Learn more: http://completeintel.com/futures 👈

In this episode, Ross Kennedy of Fortis Analysis, Ralph Schoellhammer of Webster Vienna Private University and Albert Marko joined Tony to discuss three main themes: supply chains in 2023, the existence of China in 10 years and Germany’s dependence on Russian gas.

Ross Kennedy led the discussion on supply chains in 2023, and he explained that although supply chain issues have appeared to normalize over the last 4 months, with trans-Pacific shipping rates falling to levels at the start of the Covid pandemic, there are still things to watch out for in the upcoming year.

Albert Marko led the discussion on the prediction that China will not exist in 10 years. This claim was made by Peter Zeihan, a geopolitical analyst, during his appearance on Joe Rogan’s podcast. He went on to say that some of Zeihan’s predictions sound impressive, but he and Ross Kennedy both have doubts about the validity of this claim.

Tony pointed out that similar predictions were made by George Friedman in his book “The Next 100 Years” (2009), where he said that China would split into 5 countries. However, both Albert and Ross argue that China’s economy, military, and political power are too strong for this to happen in the near future. They also highlighted the fact that China’s growth and development have been hindered by the pandemic, but the country has managed to recover quickly and is still a major player in the global economy.

Ralph Schoellhammer led the discussion on Germany’s ongoing dependence on Russian gas. He wrote about how the green push in Germany has led to a decrease in the country’s dependence on Russian gas, but there are other considerations. He explained that the Russia-Ukraine War had a major impact on Germany’s dependence on Russian gas and that when the war stops, it is likely that Germany will welcome Russian gas again. He also highlighted the fact that Germany’s dependence on Russian gas is not just a matter of energy security, but also a matter of economic and political considerations.

Key themes:
1. Supply Chains in 2023
2. Will China exist in 10 years?
3. Germany can’t quit Russian gas

This is the 49th episode of The Week Ahead, where experts talk about the week that just happened and what will most likely happen in the coming week.

Follow The Week Ahead panel on Twitter:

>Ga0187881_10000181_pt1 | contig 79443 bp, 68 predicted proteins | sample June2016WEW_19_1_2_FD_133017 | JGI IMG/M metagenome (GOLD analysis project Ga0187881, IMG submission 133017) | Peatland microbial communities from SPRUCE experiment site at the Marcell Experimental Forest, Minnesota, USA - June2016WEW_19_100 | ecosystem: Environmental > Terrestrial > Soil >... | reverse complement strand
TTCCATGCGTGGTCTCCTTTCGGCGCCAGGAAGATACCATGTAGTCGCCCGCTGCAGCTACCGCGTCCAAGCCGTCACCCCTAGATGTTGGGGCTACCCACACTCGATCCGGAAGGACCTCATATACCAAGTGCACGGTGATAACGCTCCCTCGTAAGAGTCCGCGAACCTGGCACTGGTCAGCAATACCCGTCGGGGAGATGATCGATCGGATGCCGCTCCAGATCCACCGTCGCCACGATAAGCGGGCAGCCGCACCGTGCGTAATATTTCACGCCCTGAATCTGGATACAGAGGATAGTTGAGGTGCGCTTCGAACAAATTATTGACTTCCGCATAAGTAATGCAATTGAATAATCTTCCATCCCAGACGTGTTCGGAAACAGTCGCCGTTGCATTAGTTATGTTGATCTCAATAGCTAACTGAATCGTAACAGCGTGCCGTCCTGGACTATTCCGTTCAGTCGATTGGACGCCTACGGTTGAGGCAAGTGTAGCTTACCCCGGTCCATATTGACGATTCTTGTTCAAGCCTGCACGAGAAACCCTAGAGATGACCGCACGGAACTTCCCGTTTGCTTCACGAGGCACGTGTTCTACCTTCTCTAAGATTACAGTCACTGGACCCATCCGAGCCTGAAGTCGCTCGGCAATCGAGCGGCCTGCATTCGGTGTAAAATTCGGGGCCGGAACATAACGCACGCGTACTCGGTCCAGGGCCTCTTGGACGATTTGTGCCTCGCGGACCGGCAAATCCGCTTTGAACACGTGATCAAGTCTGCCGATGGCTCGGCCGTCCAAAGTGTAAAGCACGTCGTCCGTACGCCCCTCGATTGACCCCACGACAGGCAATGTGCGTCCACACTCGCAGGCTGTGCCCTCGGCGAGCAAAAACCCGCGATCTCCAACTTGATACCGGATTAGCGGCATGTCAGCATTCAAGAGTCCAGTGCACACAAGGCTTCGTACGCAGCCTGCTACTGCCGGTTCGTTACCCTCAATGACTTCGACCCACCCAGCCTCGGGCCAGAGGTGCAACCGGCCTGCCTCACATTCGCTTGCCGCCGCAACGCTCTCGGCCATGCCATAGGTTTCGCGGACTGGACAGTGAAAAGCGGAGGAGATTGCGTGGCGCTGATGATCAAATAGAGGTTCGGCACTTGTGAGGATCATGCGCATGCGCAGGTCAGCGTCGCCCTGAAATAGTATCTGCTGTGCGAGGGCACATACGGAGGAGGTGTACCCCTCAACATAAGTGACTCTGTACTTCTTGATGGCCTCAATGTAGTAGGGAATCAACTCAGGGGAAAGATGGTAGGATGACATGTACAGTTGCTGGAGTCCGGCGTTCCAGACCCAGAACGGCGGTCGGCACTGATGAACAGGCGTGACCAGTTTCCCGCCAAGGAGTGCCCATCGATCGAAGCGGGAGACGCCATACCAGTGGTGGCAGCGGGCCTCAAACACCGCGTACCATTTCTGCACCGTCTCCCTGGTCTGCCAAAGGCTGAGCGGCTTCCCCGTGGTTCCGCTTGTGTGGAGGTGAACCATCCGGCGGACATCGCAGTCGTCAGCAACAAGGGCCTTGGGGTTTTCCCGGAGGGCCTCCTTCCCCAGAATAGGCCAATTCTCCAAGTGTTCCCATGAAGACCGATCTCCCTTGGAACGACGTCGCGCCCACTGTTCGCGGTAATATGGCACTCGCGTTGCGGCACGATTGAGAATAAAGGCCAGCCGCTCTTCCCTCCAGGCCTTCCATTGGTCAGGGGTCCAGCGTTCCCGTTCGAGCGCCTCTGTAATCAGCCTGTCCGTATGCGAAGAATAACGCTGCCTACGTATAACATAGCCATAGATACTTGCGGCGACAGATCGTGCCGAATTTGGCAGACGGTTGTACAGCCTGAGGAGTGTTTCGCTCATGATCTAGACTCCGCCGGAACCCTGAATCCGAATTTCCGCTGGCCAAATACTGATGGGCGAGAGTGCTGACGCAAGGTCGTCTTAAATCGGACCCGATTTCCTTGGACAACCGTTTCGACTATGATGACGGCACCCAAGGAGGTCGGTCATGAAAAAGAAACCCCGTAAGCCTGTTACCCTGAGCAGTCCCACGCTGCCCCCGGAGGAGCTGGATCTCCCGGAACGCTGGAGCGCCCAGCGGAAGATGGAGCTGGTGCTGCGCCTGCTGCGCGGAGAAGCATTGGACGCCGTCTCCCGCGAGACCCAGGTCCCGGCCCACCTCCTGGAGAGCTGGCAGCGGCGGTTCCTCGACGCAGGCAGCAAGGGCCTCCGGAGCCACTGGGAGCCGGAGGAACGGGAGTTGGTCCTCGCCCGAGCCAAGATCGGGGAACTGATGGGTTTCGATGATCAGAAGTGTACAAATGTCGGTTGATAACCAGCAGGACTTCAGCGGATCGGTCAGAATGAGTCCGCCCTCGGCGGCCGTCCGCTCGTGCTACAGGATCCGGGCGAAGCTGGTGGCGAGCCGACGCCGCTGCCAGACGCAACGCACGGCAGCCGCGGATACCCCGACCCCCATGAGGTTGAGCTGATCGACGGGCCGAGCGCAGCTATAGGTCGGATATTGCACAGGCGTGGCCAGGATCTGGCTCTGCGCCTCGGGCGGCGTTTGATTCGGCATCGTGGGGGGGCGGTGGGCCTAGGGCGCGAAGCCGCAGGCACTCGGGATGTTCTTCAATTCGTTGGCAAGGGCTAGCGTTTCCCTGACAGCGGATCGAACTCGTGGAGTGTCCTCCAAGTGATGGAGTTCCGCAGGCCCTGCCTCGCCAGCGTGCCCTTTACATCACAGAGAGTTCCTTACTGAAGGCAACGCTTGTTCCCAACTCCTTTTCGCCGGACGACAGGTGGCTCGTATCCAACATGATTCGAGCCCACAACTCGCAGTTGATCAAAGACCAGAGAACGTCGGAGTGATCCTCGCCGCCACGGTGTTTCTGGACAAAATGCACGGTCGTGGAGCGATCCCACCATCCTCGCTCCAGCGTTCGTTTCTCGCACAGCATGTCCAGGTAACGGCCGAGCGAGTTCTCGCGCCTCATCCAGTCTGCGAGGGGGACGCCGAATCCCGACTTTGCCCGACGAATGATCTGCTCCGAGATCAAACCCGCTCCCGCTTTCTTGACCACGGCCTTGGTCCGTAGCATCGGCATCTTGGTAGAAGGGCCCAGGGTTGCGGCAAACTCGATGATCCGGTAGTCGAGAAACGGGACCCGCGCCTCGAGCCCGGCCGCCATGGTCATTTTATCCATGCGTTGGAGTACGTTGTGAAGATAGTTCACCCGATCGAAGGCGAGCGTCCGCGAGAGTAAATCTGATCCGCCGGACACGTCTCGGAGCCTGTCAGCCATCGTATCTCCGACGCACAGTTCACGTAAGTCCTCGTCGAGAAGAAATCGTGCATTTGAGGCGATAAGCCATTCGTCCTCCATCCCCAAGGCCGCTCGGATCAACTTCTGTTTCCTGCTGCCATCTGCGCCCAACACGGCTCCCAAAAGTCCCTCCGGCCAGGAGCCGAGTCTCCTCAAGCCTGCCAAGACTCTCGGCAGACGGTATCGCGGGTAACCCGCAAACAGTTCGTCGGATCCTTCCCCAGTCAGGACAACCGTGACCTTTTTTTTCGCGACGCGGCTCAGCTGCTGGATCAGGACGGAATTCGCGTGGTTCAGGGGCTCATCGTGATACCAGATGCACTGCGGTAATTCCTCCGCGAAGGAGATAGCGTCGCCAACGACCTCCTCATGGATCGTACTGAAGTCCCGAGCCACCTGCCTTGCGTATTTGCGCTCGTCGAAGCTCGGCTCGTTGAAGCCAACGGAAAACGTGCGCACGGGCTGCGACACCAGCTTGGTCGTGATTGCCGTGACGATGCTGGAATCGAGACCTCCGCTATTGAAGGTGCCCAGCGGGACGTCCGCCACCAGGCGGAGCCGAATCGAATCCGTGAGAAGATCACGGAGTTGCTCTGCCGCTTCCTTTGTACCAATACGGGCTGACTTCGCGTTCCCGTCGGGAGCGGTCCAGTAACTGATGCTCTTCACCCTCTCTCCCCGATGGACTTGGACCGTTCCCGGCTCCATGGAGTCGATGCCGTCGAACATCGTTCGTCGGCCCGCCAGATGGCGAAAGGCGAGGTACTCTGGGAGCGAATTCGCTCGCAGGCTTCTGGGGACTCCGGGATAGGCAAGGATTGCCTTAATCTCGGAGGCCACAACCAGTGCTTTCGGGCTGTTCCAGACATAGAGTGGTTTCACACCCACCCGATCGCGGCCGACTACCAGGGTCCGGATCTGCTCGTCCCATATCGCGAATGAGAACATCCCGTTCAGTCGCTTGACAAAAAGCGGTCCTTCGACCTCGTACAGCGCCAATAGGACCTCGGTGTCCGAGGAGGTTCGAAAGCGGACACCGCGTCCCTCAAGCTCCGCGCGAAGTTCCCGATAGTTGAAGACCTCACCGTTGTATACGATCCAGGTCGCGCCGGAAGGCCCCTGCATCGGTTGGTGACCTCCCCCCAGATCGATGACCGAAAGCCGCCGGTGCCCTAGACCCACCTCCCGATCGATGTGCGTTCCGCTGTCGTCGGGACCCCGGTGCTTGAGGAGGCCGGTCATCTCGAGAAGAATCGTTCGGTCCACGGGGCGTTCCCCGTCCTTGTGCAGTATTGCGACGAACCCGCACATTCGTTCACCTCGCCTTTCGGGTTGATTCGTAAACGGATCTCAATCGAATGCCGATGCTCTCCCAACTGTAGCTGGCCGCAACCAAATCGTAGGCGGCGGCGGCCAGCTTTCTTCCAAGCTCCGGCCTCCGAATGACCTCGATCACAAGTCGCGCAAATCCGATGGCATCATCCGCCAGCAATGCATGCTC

Tony: https://twitter.com/TonyNashNerd
Ross: https://twitter.com/maphumanintent
Albert: https://twitter.com/amlivemon
Ralph: https://twitter.com/Raphfel

You can also listen on Apple Podcasts: https://podcasts.apple.com/us/podcast/complete-intelligence/id1651532699?i=1000594418263

Transcript

Tony

Hi, everyone, and welcome to the Week Ahead. I’m Tony Nash. Today we’re joined by two new guests. We’ve got Ross Kennedy. You may know Ross as Huntsman on Twitter. He’s with Fortis Analysis. And we’ve got Ralph Schoellhammer. Ralph is at Webster Vienna Private University. And we have the honor of having Albert Marko with us again today. So there’s a lot that’s happened really over the past couple of years around supply chains. And we’re going to kick off talking about supply chains in 2023, and Ross is going to lead us on that. But next we’re going to look at China. There have been some claims made about kind of existential claims made about China over the past couple of weeks, and Albert is going to walk us through those. And then finally, Ralph is going to help us talk about Russian or sorry, German energy and German dependence on Russian gas. So let’s get into it, guys. Thanks for joining us. Ross, you know, I’ve seen a lot on Twitter. You’re you’re talking quite a lot about supply chains. And in 20 and 21, you really opened a lot of our eyes to some of those issues.

Learn more about the CI Futures app: https://www.completeintel.com/futures

Tony

So I’ve wanted to have you on the show for a long time. On the screen right now, I’ve got a chart of shipping rates, Asia to us, west coast seafood rates, and those obviously ballooned up in 21, came back down in 22. And we’re kind of now down to about where we were in Q, one of 20. So the last four months, things have really started to calm down in terms of the costs.

But I guess really what I want to get into with you is, are supply chain risks a thing of the past? You know, what should be we be looking for in 2023? I guess that’s let’s just start with that. Are they a thing of the past? And what should we be looking for in supply chains in 23?

Ross

Yeah, I think supply chains have changed in terms of the scope of risk. Certainly it shifted from one to the other. We had a short term risk that was very systemic as far as manufacturing in China being completely disrupted, the ability to ship out. And then we had the entire issue of people changing their buying habits basically by force as far as lockdowns from a lot of events, a lot of entertainment, a lot of things where their dollars are being spent on, not physical things that actually have to be chipped. And all of a sudden, everybody took that spending, they took the stimulus money, and they just began buying things that were feathering their nest or occupying their attention. And so you had the disruption not only of lockdowns, not only of that, but you had this very enormous shift in purchasing from experiences or non tangible things to physical things that have to be shipped. That’s why you saw the run up in stock for Amazon and numerous others, it was because people were doing that right. So we had this enormous crunch that was driven by that fundamentally. And now we’ve seen we have the bullet effect.